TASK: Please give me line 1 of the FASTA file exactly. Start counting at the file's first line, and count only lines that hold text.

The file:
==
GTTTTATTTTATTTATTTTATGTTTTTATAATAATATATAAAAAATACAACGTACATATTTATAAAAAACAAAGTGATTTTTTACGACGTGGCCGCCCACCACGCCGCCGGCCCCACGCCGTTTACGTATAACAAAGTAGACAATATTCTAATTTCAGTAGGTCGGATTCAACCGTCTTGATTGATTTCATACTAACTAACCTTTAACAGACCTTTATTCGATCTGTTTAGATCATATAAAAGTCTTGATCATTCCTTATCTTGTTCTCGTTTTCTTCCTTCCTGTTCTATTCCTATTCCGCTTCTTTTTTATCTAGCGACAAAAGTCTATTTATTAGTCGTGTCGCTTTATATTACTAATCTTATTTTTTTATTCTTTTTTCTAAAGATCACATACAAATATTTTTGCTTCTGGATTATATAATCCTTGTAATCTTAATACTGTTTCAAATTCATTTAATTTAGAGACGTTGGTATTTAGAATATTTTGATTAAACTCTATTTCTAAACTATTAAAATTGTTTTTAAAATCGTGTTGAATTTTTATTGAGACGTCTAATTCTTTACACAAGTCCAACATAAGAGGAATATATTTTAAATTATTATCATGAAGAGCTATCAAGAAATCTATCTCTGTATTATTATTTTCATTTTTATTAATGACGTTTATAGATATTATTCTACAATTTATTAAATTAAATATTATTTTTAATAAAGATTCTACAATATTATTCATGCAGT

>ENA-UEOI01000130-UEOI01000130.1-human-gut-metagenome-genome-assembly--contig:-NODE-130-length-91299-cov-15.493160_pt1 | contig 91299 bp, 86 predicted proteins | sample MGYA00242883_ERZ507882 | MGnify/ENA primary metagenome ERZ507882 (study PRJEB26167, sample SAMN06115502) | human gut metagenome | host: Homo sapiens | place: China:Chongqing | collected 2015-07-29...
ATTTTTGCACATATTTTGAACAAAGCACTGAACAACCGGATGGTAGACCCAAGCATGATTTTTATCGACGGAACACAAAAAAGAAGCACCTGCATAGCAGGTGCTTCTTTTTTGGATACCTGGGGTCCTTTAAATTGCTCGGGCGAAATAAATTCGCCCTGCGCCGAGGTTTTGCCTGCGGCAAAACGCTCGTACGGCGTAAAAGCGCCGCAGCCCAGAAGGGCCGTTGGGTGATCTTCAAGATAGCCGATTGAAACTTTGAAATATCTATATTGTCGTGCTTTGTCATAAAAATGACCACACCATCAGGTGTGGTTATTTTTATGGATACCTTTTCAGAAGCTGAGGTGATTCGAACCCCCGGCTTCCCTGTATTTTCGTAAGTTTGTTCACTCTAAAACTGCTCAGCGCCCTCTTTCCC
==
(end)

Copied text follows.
GTTTTATTTTATTTATTTTATGTTTTTATAATAATATATAAAAAATACAACGTACATATTTATAAAAAACAAAGTGATTTTTTACGACGTGGCCGCCCACCACGCCGCCGGCCCCACGCCGTTTACGTATAACAAAGTAGACAATATTCTAATTTCAGTAGGTCGGATTCAACCGTCTTGATTGATTTCATACTAACTAACCTTTAACAGACCTTTATTCGATCTGTTTAGATCATATAAAAGTCTTGATCATTCCTTATCTTGTTCTCGTTTTCTTCCTTCCTGTTCTATTCCTATTCCGCTTCTTTTTTATCTAGCGACAAAAGTCTATTTATTAGTCGTGTCGCTTTATATTACTAATCTTATTTTTTTATTCTTTTTTCTAAAGATCACATACAAATATTTTTGCTTCTGGATTATATAATCCTTGTAATCTTAATACTGTTTCAAATTCATTTAATTTAGAGACGTTGGTATTTAGAATATTTTGATTAAACTCTATTTCTAAACTATTAAAATTGTTTTTAAAATCGTGTTGAATTTTTATTGAGACGTCTAATTCTTTACACAAGTCCAACATAAGAGGAATATATTTTAAATTATTATCATGAAGAGCTATCAAGAAATCTATCTCTGTATTATTATTTTCATTTTTATTAATGACGTTTATAGATATTATTCTACAATTTATTAAATTAAATATTATTTTTAATAAAGATTCTACAATATTATTCATGCAGT